Of the 51 candidates, men outnumbered women by about three to one. And few had Hispanic names even though 35 percent of students in the district are Hispanic.
Not all were career educators, and the board has asked Ray to consider non-traditional or hybrid candidates. One who is getting attention locally is Lawrence Martin, a retired major general in the U.S. Air Force who commanded a wing at MacDill Air Force Base and now operates a consulting firm.
While Snively and Erickson agreed the field was not as large as it might have been, they were not disappointed either. Erickson, who has been researching the candidates since the list was released Friday, said she believes the field includes eight strong applicants. “And we only need one,” she said.
Snively said it’s too early to decide between Florida or out-of-state candidates, career educators or someone with a new perspective.
“I just want someone who can do the job,” she said. “Do the job and meet the needs of our students and put us on the right trajectory for success.”
Among the revelations contained in the hundreds of pages:
Jim Baumann, now an author and a speaker, spent time as CEO of Outward Bound USA and a manufacturer of outdoor products clothing and equipment. He also pioneered a college textbook rental service.
Latanya Collins was a special education teacher in New York. Not included in the resume: She once sued the school system, alleging professional retaliation after she complained about discrimination against older workers, disabled and minority students.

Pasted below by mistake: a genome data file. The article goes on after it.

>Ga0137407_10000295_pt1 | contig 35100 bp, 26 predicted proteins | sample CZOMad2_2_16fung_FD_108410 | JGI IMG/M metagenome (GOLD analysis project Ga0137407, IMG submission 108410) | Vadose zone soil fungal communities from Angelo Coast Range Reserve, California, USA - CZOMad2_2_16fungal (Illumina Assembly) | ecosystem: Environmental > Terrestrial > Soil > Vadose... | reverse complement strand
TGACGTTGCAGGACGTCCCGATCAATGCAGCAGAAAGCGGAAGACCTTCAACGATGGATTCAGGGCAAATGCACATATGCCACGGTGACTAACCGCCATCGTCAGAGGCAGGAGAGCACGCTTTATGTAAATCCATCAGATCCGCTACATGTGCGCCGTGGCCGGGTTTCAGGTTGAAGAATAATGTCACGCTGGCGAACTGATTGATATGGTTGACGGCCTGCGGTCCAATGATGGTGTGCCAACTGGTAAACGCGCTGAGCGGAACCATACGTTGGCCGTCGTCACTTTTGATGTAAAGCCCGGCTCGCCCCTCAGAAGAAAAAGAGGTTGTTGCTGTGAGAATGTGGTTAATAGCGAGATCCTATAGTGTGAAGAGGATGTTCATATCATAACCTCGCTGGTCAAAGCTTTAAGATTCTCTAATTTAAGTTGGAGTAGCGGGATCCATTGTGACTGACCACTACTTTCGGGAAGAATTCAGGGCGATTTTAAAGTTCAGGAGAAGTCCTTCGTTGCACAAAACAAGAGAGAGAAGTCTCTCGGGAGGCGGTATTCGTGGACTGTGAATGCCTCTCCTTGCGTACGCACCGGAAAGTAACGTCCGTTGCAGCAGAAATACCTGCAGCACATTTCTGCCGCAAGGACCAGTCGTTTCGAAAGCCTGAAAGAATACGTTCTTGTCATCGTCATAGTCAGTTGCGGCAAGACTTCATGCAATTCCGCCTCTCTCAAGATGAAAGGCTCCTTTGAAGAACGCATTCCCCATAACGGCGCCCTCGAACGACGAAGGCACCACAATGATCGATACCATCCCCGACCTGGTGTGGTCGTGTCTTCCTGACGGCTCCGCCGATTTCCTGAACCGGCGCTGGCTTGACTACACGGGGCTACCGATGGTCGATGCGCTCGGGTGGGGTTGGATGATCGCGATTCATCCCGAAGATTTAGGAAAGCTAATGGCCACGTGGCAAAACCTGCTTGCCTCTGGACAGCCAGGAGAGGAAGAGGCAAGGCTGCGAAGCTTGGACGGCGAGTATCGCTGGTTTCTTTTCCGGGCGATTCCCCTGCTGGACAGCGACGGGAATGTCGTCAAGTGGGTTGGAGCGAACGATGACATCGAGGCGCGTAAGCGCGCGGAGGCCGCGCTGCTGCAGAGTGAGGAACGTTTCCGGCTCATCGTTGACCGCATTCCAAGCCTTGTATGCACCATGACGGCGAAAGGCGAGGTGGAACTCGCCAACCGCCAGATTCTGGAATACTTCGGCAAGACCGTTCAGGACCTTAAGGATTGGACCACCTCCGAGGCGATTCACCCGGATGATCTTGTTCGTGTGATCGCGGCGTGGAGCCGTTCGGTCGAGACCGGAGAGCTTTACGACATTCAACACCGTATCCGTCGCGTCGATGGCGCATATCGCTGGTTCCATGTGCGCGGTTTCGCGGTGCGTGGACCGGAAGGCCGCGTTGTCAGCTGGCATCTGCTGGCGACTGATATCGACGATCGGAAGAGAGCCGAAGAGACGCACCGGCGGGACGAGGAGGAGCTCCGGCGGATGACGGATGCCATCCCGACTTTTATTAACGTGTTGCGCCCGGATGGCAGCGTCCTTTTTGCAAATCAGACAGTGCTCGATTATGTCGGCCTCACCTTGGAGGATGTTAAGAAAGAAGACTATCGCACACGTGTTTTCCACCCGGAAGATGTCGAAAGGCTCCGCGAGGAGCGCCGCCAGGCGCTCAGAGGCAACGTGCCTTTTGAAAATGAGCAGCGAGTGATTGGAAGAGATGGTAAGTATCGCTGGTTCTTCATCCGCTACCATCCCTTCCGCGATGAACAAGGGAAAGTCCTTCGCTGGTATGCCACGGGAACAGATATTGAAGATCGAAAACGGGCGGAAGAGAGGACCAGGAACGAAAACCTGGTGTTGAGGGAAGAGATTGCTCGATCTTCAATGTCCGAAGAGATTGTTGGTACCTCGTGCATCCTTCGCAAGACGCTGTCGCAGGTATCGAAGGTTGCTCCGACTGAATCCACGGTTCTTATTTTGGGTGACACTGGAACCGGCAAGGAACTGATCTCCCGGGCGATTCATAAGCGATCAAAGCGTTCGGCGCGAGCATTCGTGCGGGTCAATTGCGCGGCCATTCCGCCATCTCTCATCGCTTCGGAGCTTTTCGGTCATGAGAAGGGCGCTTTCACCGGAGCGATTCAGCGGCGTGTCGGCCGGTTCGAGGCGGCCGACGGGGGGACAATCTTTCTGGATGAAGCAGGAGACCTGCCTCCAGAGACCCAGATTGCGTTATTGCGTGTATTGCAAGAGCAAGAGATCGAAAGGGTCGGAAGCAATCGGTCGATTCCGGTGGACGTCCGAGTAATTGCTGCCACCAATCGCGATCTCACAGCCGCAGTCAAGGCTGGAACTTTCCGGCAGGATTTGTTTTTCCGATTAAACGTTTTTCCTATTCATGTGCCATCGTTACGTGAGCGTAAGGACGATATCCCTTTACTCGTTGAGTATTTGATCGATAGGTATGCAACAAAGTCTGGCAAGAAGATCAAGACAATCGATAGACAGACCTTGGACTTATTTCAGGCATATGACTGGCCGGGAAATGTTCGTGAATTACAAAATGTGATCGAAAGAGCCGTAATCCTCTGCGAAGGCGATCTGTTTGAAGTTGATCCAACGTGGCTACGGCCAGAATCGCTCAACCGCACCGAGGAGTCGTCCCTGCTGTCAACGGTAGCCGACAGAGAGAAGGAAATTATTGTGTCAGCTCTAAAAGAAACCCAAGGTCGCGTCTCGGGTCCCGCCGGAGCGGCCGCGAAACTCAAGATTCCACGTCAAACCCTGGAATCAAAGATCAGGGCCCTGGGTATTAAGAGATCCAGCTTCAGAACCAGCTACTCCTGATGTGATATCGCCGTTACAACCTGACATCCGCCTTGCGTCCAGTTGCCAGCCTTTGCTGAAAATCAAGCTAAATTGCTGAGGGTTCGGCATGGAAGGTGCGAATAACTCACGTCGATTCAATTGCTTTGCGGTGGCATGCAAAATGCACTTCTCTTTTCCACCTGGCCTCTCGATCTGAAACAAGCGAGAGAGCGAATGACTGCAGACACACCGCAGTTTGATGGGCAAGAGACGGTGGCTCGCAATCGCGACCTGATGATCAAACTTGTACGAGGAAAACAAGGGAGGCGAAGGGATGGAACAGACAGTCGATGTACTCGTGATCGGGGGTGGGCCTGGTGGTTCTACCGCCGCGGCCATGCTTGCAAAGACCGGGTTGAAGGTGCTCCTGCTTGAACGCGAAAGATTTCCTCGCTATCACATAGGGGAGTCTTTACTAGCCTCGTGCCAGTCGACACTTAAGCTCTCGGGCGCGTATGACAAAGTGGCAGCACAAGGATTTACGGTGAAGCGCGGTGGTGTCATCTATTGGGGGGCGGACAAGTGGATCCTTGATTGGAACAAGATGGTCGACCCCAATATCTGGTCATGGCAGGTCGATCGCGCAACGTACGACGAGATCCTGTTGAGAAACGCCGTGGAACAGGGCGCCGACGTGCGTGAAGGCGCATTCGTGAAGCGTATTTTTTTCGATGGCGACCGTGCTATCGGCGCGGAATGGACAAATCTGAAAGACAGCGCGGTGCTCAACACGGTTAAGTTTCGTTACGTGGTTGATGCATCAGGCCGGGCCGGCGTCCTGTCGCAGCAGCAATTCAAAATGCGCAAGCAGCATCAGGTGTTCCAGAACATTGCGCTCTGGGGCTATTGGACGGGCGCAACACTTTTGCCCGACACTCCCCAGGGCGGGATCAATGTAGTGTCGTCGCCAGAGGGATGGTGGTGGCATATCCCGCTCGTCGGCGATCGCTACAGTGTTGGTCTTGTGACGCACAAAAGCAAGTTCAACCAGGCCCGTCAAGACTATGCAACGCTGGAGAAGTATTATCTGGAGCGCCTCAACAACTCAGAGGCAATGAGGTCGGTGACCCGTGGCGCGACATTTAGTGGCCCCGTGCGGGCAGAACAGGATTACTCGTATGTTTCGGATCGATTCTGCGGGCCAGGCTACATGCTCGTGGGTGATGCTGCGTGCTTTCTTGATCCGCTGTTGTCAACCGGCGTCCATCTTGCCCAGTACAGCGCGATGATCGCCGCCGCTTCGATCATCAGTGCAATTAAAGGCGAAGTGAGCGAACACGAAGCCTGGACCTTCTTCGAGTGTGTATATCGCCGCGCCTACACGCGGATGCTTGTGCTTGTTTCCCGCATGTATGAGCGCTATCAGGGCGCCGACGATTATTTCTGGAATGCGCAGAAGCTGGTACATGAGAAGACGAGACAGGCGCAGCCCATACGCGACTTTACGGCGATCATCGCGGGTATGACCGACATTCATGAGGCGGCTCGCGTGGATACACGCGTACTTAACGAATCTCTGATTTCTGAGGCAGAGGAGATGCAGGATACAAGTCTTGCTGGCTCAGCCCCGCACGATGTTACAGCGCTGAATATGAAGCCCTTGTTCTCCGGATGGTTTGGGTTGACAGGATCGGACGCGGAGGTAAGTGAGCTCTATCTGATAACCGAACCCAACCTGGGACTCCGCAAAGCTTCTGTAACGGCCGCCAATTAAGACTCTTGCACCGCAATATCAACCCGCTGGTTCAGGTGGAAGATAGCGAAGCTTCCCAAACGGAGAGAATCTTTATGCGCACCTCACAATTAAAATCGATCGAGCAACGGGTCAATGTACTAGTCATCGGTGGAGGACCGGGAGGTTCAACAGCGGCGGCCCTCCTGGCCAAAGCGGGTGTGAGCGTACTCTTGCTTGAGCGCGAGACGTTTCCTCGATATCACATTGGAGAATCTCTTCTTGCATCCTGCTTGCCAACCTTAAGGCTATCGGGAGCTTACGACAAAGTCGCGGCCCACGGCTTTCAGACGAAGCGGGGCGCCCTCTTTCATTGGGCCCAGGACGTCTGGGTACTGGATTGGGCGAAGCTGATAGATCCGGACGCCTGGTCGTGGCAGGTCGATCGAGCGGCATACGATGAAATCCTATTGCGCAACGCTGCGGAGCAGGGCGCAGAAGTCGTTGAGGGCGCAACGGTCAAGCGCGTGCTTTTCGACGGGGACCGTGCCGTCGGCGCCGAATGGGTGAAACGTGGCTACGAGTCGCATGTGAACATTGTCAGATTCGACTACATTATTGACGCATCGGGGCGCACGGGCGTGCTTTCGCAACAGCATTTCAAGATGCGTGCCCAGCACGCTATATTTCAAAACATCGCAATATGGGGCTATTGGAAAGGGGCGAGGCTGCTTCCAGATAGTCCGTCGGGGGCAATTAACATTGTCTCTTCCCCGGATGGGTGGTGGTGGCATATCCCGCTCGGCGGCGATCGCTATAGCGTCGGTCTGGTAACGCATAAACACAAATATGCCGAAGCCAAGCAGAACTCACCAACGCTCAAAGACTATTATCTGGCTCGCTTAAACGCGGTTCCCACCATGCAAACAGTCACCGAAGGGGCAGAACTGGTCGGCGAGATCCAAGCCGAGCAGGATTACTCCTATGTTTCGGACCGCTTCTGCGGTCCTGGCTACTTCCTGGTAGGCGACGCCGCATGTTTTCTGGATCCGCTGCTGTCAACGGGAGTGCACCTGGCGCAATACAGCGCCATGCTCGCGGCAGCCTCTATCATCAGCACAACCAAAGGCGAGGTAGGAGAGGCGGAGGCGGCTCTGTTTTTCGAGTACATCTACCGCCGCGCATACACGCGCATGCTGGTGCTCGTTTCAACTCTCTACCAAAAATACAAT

Some of the applicants have past ties to Florida.
Timothy Gadson, now an associate superintendent in Anoka, Minn., held jobs between 1993 and 2010 in Palm Beach and Broward counties. Andrei Ghelman is an adjunct professor at Florida Gulf Coast University and was director of school transformation for the Lee County School District. There, he writes, he “eliminated all failing schools in the school district.”
The resumes also provide more detail about the four local candidates: Chris Farkas, Ryan Haczynski, Harrison Peters and Gloria Waite.
Although Farkas’ resume was relatively brief, Haczynski, a blogger and Strawberry Crest International Baccalaureate teacher, included his recognition as his school’s teacher of the year in 2011 an 2018. He also mentioned that in 2012, the healthystate.org website called him the “Healthiest Person in Tampa Bay.”
Peters, the chief of schools under superintendent Jeff Eakins, was not shy about his role in Hillsborough’s improved metrics since he joined the leadership team in 2016. These include a 60 percent decrease in the number of F schools and a 10-point increase in the high school graduation rate since 2016. Harrison also touted the decrease in student suspensions, which saved more than 307,000 minutes of instructional time.
Waite noted the doctoral degree in educational leadership that she was to receive this month from the University of South Florida, and her 100 percent success rate when, as a principal coach, she was part of the Preparing New Principals program.
Also with local connections are Polk County high school principal Adam Lane, who is working on a doctoral degree in turnaround leadership at the University of South Florida, and Alberto Vazquez Matos, the former chief of staff in Hillsborough who jumped to Hartford, Conn., in 2018. Vazquez Matos wrote that during his time up north, he helped the Hartford district improve its student reading scores and mitigated a $32 million budget shortfall.